FNA Deep Dive: Yoghurt

Culturing innovation: Creativity in flavours and formats key driver for APAC yoghurt market

By Pearly Neo contact

- Last updated on GMT

The yoghurt industry in the Asia Pacific region has highlighted continuous innovation, particularly in terms of flavours and formats, as the key driver to remaining relevant in the eyes of local consumers.
The yoghurt industry in the Asia Pacific region has highlighted continuous innovation, particularly in terms of flavours and formats, as the key driver to remaining relevant in the eyes of local consumers.

Related tags: FNA Deep Dive, Yoghurt

The yoghurt industry in the Asia Pacific region has highlighted continuous innovation, particularly in terms of flavours and formats, as the key driver to remaining relevant in the eyes of local consumers - despite the sector being one of the oldest in the world.

In this edition of the FNA Deep Dive, we take a closer look at these, and find out just what sorts of innovations regional yoghurt firms are concentrating on to respond to consumer trends and maintain relevance.

In APAC, the value of the yoghurt market value is expected to hit US$9bn by 2023 with a CAGR of 3.48%, particularly driven by consumer demands for healthier food products.

Yoghurt dates back many millennia, with some research estimating its origins as far back as the Neolithic period, so the this sector’s resilience can be seen in its continued growth – but firms in the industry believe that continuous innovation is more important than ever today in order to remain relevant and continue this growth trend.

One of these is Brownes Dairy, Australia’s oldest dairy company which was established in 1886.

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“[We are aware we need to] constantly innovate to stay relevant [despite] being the oldest dairy company in Australia,”​ Brownes Foods Operations Senior Marketing Manager Nicole Ohm told FoodNavigator-Asia.

“One of the ways we’ve taken to make yoghurt more interesting is to borrow trends from confectionery – so besides popular flavours like vanilla and strawberry, Brownes also has exciting ones like tutti fruity, bubble gum, and marshmallow.

“[Keeping things exciting] is especially important when it comes to catering to kids [to get them interested] in a healthy product like yoghurt, so we’ve tailored our range so that exciting flavours are found in the yoghurt pouches targeting children.”

Brownes Dairy
Brownes Dairy yoghurts ©Brownes Dairy

In addition to this, Brownes Dairy also has other interesting like its kombucha yoghurt range launched last year, which uses the culture in kombucha and the fermented tea base and consists of flavours like ginger, lemon, hibiscus and mango.

Watch the video below to find out more about how Brownes Dairy is innovating in its yoghurt line.

Formats and consumption occasions

One of APAC’s most popular yoghurt brands Chobani believes that traditional fruit flavours are important, but also consumers are looking for more as the consumption occasion of yoghurt evolves.

“Traditional fruit flavours have always been adored by yoghurt lovers. Many of the fruit flavours we ranged when Chobani Australia first launched are still some of our most loved – such as Mango, Passionfruit and Strawberry.” ​Chobani Australia Managing Director Lyn Radford told us.

"With the launch of our Chobani Flip range, we also started targeting completely different occasions for yogurt [and more flavours come in to play here. For instance, many consumers still eat yoghurt] for breakfast, but plenty also like to enjoy an afternoon or late-night treat with flavours such as Cookies and Cream.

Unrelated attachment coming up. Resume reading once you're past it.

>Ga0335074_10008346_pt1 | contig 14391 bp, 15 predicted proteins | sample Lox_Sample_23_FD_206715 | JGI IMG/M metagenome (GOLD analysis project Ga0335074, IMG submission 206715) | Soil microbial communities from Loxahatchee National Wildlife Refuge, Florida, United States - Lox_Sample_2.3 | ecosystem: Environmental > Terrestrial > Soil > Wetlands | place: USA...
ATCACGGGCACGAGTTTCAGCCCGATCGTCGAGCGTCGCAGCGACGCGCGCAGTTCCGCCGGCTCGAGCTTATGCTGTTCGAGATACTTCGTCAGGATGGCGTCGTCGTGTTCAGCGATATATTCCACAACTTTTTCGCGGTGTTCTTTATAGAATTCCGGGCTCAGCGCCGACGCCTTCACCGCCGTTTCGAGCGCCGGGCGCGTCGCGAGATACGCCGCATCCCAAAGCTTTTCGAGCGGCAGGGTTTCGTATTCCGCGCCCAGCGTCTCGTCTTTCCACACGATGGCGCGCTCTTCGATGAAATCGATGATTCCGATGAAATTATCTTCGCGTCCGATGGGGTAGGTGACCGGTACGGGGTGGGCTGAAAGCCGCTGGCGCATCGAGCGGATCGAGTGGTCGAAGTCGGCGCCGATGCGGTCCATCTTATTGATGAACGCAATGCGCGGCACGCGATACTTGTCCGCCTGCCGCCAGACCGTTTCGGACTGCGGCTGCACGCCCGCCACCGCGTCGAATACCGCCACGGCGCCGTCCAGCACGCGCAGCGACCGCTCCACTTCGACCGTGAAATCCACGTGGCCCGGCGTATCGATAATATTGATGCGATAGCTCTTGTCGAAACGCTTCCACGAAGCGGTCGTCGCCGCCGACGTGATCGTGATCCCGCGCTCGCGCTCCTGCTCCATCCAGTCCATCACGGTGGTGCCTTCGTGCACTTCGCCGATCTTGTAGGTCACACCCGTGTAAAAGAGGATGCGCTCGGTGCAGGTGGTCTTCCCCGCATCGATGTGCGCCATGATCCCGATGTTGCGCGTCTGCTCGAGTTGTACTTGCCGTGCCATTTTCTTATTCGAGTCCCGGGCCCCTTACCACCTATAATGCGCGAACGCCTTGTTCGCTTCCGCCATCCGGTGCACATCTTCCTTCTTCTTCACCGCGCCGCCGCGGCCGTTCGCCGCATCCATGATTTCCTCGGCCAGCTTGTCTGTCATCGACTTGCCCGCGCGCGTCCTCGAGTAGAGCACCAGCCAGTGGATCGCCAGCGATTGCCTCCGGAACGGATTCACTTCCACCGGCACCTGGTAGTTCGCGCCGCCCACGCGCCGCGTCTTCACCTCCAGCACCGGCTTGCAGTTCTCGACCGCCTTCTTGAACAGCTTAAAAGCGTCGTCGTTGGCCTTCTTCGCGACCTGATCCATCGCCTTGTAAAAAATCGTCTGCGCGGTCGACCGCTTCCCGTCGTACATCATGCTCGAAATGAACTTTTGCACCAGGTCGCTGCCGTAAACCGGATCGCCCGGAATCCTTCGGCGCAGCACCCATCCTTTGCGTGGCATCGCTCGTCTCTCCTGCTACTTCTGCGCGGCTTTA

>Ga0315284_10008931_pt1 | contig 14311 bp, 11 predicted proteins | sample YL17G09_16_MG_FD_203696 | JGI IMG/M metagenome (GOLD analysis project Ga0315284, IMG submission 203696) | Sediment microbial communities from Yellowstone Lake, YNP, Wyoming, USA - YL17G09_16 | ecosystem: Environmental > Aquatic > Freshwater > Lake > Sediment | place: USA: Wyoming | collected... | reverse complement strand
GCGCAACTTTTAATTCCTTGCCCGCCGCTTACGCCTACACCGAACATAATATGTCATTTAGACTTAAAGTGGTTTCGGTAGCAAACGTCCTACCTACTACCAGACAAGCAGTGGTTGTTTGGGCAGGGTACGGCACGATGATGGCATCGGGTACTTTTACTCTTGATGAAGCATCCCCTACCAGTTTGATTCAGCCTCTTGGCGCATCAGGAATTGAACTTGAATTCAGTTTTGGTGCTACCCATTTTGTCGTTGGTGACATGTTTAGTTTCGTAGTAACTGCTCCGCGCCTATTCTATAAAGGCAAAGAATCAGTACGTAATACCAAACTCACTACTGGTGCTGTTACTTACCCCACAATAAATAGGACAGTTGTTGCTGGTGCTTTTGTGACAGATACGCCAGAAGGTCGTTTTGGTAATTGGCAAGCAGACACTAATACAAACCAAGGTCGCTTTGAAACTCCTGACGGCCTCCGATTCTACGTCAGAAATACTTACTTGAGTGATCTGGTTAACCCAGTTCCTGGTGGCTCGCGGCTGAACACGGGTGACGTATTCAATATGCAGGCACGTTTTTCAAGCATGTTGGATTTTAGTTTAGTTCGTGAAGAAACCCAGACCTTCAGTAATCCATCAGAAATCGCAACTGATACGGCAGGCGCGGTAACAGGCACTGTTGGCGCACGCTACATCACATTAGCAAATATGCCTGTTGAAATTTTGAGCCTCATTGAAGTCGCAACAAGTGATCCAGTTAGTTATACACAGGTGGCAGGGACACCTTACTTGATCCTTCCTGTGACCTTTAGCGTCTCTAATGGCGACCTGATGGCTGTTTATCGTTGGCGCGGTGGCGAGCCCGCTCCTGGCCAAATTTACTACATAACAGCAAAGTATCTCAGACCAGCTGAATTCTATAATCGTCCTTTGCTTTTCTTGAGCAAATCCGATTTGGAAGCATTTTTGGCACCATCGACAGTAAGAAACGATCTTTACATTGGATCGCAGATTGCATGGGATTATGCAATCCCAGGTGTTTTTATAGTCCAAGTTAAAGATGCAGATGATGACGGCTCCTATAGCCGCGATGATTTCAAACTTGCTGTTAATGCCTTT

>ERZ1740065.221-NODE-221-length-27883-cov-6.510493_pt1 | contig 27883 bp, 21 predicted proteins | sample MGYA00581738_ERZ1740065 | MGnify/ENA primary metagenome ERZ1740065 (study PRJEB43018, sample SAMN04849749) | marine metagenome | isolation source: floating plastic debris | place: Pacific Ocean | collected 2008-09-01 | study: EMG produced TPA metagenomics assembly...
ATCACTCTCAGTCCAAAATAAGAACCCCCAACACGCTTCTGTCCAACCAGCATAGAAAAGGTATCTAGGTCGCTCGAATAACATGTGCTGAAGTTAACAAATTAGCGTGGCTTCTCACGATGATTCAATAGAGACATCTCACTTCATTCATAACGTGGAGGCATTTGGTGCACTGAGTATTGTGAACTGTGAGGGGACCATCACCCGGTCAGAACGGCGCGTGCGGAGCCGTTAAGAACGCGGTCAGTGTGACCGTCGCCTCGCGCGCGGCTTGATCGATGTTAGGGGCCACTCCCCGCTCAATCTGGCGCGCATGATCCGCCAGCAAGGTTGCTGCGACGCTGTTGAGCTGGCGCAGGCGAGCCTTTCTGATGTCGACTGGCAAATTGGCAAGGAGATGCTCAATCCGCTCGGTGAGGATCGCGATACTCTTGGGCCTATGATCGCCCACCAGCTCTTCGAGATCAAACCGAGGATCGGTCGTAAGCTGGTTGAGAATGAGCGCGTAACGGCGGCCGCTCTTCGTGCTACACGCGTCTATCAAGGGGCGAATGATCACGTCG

“Whether it be breakfast, a snack or a sweet treat, [yoghurt is versatile, and we bring this to consumers] not only through our range of flavours but also the various formats in which it is available - Our pouches offer a convenient on-the-go choice, while our large tubs provide a multi-serve option.”

COVID-19 has also had a notable impact on the popularity of yoghurt formats – according to Radford, in Australia convenient, on-the-go pouches were ‘definitely winning’​ prior to the onset of the pandemic, but after it hit and most consumers started staying home, there was a move towards multi-serve yoghurt tubs​.

“[Beyond the conventional flavours, formats and experiences], at Chobani we push the boundaries of innovation [and] go the extra mile, such as with our limited batch products,”​ Radford added.

We launched our first limited batch for three weeks in October 2016 with a Halloween-themed Pumpkin Pie flavour and since then, we have also featured a Mandarin Chinese New Year pot, Spooky Vanilla pouch, Christmas Pavlova Flip, [Unicorn Flip], Easter Hot Cross Bun Flip and Santa’s Milk and Cookies Flip.”

Chobani Unicorn Flip
Chobani's Unicorn Flip ©Chobani Australia

India’s Epigamia believes that the main difference for different yoghurt formats such as those sold in pots and drinkable yoghurt is very much the consumption occasion.

“Yoghurt sold in pots and drinkable yoghurt have a very different value proposition – the former is usually consumed as a snack, whereasthe consumption point for drinkable yogurt is mostly on-the-go,”​ Epigamia CEO Rohan Mirchandani told us.

“So both have their own unique consumption occasion, but from what we’ve observed, growth has been roughly the same for both sectors.”

Yoghurt as a healthier food

One of the main drivers of APAC yoghurt demand is its health benefits, which generally include high-calcium, high-protein, gut health and a range of others – and according to Ohm, it’s an important vehicle for this as it manages to taste good while providing these benefits.

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There's nothing like yoghurt, because yoghurt combines two things that are quite rare to find in food, that is health and pleasure. Most foods you trade off one for the other, especially when it comes to snack foods​,” she said.

“But yoghurt is healthier than ice cream, tastier than milk, and more affordable than a protein bar. [That’s why] it is often called the ‘good face of dairy’, for its perceived functional benefits, such as live cultures and probiotics.